Plus Two Chemistry Notes Chapter 11 Alcohols, Phenols and Ethers is part of Plus Two Chemistry Notes. Here we have given Plus Two Chemistry Notes Chapter 11 Alcohols, Phenols and Ethers.
|Text Book||NCERT Based|
|Chapter Name||Alcohols, Phenols and Ethers|
|Category||Plus Two Kerala|
Kerala Plus Two Chemistry Notes Chapter 11 Alcohols, Phenols and Ethers
Alcohols and phenols are formed when a hydrogen atom in hydrocarbon is replaced by -OH group. In alcohols one or more -OH groups are directly attached to carbon atom(s) of an aliphatic system. While phenols contain -OH group(s) directly attached to carbon atom(s) of an aromatic system. Ethers are alkoxy oraryloxy hydrocarbons.
1. Mono, Di, Tri or Polyhydric Compounds:
Alcohols and phenols are classified as mono-di-tri-polyhydric depending upon number of -OH group.
(i) Compounds Containing sp3 – C – OH Bond:
The – OH group is attached to sp3 C. They are further classified as 1°, 2°, and 3°.
The -OH group is attached to a sp3 C next to the C = C.
The -OH group is attached to a sp3 C next to an aromatic ring.
Allylic and benzylic alcohols may be 1°,2° or 3°.
(ii) Compounds Containing sp2 C- OH Bond:
The – OH group bonded to a C = C i.e., to a vinylic or to an aryl C. Vinylic alcohol: CH2 = CH – OH
They are classified as simple ethers or symmetrical ethers – if the alkyl or aryl group attached to O are same and mixed ether or unsymmetrical ether- if the two groups attached to O are different.
CH3 – O – CH3
C2H5 – O – C2H5
CH3 – O – C2H53
C2H5 – O – C3H7
(a) Alcohols: Common name – alkyl alcohols
IUPAC – alkanols (‘e’of the alkane is replaced by ‘ol’)
These are hydroxy derivative of benzene. The name phenol is also accepted by IUPAC.
Common name – Alkyl Ether
IUPAC name – Aikoxyalkane
The smaller R – group is chosen as alkoxy and larger R – group is choosen as parent hydrocarbon.
Structure of Functional Group
C of C – OH bond is sp3 hybridised. Bond is formed by sp3 – sp3 overlap. C – OH bond angle slightly less than the tetrahedral bond angle(109°28’) due to the repulsion between the unshared electron pairs of oxygen.
The -OH group is attached to sp2 C of an aromatic ring. The C – O bond length is slightly less than that in methanol. This is due to
- Partial double bond character on account of the conjugation of unshared electron pair of O with the aromatic ring and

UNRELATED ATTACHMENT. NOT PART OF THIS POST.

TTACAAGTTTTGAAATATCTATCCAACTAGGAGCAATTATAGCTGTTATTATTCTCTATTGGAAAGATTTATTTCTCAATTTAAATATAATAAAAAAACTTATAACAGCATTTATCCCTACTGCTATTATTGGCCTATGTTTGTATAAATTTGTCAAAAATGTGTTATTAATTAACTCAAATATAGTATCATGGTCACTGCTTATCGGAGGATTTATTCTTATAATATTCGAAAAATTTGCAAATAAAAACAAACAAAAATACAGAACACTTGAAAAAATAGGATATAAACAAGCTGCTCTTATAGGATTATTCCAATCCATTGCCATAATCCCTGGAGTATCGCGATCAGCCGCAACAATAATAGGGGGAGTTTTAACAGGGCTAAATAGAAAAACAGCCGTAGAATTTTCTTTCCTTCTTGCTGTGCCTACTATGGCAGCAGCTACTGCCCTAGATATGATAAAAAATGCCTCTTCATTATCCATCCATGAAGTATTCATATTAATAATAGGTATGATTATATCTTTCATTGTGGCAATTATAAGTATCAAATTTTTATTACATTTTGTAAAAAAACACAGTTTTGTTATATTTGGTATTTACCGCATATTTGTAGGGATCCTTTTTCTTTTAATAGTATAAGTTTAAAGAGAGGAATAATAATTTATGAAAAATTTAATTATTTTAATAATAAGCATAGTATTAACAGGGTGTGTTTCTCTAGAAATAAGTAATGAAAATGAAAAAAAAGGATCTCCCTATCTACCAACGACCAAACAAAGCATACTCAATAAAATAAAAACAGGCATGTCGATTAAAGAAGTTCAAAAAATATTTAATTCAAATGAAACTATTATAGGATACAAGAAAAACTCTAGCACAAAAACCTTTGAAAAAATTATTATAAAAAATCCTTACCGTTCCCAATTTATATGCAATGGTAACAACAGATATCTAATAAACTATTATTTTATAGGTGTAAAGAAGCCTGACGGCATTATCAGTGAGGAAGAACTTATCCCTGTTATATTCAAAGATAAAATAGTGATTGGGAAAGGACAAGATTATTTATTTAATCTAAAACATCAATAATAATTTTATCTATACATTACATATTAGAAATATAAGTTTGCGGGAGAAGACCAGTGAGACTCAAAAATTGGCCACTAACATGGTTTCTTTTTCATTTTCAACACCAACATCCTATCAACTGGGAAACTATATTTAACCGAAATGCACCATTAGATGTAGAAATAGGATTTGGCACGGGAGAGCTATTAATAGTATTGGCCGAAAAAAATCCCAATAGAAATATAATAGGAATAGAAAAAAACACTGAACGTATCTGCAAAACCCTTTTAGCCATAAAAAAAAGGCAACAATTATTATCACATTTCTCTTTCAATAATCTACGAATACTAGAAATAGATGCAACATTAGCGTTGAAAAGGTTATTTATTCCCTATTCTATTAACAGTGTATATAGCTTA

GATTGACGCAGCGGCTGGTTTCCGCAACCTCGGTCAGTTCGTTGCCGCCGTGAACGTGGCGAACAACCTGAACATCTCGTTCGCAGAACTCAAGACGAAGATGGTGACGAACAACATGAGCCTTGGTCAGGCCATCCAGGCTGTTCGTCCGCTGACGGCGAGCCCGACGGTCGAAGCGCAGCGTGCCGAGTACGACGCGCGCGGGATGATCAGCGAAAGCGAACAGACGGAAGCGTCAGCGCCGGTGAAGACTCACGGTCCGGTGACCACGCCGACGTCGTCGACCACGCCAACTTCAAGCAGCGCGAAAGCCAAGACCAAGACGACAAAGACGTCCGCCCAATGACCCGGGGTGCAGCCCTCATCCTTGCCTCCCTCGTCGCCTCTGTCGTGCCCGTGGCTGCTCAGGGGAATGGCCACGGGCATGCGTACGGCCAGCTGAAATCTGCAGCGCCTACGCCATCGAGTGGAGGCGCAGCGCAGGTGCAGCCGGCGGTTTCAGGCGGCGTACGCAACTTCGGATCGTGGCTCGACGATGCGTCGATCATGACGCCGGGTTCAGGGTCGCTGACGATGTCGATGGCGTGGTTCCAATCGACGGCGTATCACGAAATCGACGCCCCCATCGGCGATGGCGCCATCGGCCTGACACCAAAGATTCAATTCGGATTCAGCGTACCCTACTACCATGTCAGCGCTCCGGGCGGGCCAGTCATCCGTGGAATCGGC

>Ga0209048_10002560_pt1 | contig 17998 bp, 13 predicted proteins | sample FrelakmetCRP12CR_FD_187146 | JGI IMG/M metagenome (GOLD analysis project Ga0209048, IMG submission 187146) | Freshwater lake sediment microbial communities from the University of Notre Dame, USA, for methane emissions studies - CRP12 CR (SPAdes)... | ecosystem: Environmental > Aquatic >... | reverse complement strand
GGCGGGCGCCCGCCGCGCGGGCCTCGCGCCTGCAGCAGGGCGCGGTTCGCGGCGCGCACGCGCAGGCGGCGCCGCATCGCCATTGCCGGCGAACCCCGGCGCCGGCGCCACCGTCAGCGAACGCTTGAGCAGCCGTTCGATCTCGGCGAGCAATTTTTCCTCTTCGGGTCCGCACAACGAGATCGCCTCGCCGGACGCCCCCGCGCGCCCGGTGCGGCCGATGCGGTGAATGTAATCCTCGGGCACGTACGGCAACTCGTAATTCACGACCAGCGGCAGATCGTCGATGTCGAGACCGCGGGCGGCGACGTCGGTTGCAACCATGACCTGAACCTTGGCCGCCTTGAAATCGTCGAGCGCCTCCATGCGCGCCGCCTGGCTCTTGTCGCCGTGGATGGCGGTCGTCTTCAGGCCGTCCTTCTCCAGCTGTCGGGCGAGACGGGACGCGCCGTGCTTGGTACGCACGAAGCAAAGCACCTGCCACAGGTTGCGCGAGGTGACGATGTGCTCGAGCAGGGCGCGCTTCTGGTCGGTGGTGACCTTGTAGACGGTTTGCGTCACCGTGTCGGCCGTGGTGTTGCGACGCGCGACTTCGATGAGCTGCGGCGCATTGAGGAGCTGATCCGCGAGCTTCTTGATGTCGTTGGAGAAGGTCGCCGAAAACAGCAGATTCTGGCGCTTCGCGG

- sp2 hybridised state of C to which O is attached.
The 4 electron pairs (2 bond pairs and 2 lone pairs) on O are arranged approximately in a tetrahedral arrangement. The bond angle is slightly greaterthan the tetrahedral angle due to the repulsive interaction between the two bulky -R groups.
Alcohols and Phenols
1. Preparation of Alcohols
(1) From alkenes:
(i) By acid catalysed hydration:
Alkenes react with water in presence of acid as catalyst. The addition is according to Markovnikov’s rule.
(ii) By hydroboration – oxidation:
Diborane – B2H6 or (BH3)2 reacts with alkene to given trialkyl borane which is oxidised to alcohol by H2O2 in presence of aq. NaOH.
(2) From Carbonyl Compounds:
(i) By Reduction of Aldehydes and Ketones:
These are reduced using LiAlH4, NaBH4, H2Pd etc.
Aldehyde gives 1° alcohols, while ketones gives 2° alcohols.
(ii) By the Reduction of Carboxylic Acids or Esters:
(3) From Griguard Reagents:
By the reaction of Grignard reagents with aldehydes and ketones. The adduct formed by the nucleophilic addition of RMgX to carbonyl group on hydrolysis yeilds alcohol.
- Formaldehyde (HCHO) gives 1° alcohols
- Other aldehydes (R – CHO) give 2° alcohols
- Ketones (R – CO – R) give 3° alcohols
2. Preparation of Phenols:
(a) From Hatoarenes:
(b) From Benzene Sulphonic Acid:
(c) From Diazonium Salts:
(d) From Cumene (Isopropylbenzene):
3. Physical Properties:
The boiling points of alcohols and phenols increase with increase in the number of carbon atoms. In alcohols the boiling points decrease with increase of branching in carbon chain. The high boiling point of alcohols is due to intermolecular hydrogen bonding.
Solubility of alcohols and phenols in water is due to their ability to form hydrogen bonding. The solubility decreases with increase in size alkyl/aryl group.
4. Chemical Reactions of Alcohols:
(a) Reactions Involving Cleavage of O-H Bond
(1) Acidity of Alcohol and Phenols:
(i) Reaction with Metals:
Alcohols and phenols react with active metals such as Na, K and Al to yield corresponding alkoxides/phenoxides and H2.
Phenols react with aq. NaOH to form sodium phenoxides.
(ii) Acidity of Alcohols:
It is due to the polar nature of O-H bond. Electron releasing groups increase electron density on O tending to decrease the polarity of O-H bond. The acid strength of alcohols decreases in the order: 1°> 2° > 3° alcohols.
(iii) Acidity of Phenols:
The reaction of phenol with aqueous NaOH indicates that phenols are stronger acids than alcohols and water. Acidity of phenols can be explained by resonance.
The delocalisation of negative charge makes phenoxide ion more stable and favours the ionisation of phenol.